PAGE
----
“Islands of language” – On Lyotard’s Kant (Radical Philosophy 2010)

“Susceptibility”, Radical Philosophy 162 (2010), 57–59. A review of Jean-François Lyotard, Enthusiasm: The Kantian Critique of History, trans. G. Van Den Abbeele (Stanford 2009). An excerpt from the author’s typescript is copied below:

lyotard
Lyotard in his study

In this slim volume, published in English translation more than a decade after his death, Lyotard reissues Kant’s call, in his preface to the first Critique, for a ‘critical tribunal’, and denounces ‘perpetual peace … by the death of the capacity to judge’. Critique, Lyotard argues, sets a limit to the pretensions of political, no less than metaphysical illusion.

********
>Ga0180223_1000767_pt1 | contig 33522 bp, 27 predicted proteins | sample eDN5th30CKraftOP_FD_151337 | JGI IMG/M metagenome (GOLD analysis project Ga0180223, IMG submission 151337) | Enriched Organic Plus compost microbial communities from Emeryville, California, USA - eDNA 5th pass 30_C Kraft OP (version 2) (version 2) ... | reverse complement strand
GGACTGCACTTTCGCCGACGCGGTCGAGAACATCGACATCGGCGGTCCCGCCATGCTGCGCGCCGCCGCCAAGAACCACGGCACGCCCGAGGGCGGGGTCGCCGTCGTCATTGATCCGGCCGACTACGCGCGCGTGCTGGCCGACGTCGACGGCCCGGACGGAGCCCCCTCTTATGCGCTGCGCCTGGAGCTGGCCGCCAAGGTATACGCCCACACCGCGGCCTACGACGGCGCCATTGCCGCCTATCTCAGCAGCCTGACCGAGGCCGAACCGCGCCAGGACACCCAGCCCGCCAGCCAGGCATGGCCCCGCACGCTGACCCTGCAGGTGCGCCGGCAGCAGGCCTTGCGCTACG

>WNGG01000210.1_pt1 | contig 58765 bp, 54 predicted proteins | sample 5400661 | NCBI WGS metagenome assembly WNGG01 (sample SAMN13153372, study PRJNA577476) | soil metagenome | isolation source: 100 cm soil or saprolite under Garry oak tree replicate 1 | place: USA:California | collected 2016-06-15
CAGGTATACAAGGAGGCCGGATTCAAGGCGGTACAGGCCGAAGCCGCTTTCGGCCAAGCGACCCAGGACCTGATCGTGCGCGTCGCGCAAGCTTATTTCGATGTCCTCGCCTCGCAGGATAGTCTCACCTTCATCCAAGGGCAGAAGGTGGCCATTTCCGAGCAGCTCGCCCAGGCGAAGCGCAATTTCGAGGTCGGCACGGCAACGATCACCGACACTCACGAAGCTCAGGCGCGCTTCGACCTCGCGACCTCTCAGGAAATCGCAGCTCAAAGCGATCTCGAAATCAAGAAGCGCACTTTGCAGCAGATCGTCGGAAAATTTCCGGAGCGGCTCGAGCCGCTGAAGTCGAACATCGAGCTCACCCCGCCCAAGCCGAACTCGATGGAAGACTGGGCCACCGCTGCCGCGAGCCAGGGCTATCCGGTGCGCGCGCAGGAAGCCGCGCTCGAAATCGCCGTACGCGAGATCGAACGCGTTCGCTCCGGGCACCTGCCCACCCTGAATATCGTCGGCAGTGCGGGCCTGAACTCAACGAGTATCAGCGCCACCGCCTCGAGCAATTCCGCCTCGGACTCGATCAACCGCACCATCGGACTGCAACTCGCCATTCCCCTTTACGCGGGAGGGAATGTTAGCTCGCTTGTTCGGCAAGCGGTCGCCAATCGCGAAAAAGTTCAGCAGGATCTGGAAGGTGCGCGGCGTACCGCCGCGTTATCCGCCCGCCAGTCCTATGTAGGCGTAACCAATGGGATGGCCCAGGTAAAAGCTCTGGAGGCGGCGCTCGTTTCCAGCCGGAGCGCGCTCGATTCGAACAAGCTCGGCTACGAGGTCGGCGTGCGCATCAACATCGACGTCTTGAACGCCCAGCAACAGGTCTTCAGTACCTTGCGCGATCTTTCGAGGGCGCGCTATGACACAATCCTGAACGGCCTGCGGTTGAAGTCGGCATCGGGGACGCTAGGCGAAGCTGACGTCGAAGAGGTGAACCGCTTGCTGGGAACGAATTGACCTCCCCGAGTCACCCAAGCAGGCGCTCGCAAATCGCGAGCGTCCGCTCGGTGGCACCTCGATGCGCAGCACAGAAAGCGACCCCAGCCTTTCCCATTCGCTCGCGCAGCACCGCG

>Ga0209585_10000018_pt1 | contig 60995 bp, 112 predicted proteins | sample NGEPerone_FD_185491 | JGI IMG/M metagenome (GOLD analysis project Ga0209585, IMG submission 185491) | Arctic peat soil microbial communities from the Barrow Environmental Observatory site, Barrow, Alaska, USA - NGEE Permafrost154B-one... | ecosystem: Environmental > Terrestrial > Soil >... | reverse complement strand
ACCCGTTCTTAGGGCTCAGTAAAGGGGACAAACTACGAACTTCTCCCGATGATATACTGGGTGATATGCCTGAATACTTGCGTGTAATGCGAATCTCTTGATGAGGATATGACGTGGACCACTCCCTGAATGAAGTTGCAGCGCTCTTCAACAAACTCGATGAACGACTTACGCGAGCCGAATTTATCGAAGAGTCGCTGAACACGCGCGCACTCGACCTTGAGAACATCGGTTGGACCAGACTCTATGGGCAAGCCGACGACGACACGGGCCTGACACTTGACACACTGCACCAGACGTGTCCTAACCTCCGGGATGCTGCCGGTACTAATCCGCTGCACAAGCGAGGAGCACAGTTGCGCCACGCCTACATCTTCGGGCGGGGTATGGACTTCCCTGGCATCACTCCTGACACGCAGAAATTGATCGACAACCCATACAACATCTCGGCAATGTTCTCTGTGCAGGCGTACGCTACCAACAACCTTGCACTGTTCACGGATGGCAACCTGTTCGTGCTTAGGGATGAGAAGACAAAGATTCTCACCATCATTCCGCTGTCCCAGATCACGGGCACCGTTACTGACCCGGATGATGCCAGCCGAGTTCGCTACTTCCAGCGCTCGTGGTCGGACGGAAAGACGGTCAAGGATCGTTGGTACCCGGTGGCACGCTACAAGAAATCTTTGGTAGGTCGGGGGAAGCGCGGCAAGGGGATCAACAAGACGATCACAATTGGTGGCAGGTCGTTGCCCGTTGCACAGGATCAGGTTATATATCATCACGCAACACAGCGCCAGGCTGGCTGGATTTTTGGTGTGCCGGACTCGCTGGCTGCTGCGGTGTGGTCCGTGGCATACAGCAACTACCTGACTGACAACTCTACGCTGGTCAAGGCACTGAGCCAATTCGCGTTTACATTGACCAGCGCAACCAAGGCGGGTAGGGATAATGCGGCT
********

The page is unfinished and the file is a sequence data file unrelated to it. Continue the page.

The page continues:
The Kant-interpretation Lyotard sketches here, relative throughout to the question of ‘the political’ and to the name ‘Wittgenstein’, proceeds along several converging lines of enquiry: how it is that the critical is ‘analogous to the political’ (chapter 1); how it is that judgement, in Kant, is less a ‘faculty’ than a constitutively inconclusive ‘power of [finding] “passages” between the faculties’ (chapter 2); how it is that judgement retrieves a sign of ‘the Idea of freedom’ from the affect of ‘historico-political enthusiasm’ (chapter 3); and how it is that this judgement, as a critical sensitivity to what is ‘delivered up by our time’, serves to ‘sanction the coexistence of what is heteronomous’ (chapter 5). The ‘heteronomous’ is basically coterminous with Lyotard’s ideal of ‘ethical culture’ in this work, but that the word here has only a lexical relation to heteronomy in the second Critique is indicative of a radical shift in problematic. Lyotard seeks the ‘trace of freedom within reality’ in the wake of a ‘sublime feeling’, and not in practical reason as such. It is out of the formlessness of insurgency and the suspense of historico-political purposiveness, rather than respect for a pure ‘form of lawfulness’, that judgement comes to concern itself with the possibility of emancipation. A critical ‘discourse of emancipation’—whose precondition, here citing Kant, is an ‘Empfänglichkeit to Ideas’: and thus, ethical culture—takes a surge of purposive lawlessness as its inaugural sign. …

 

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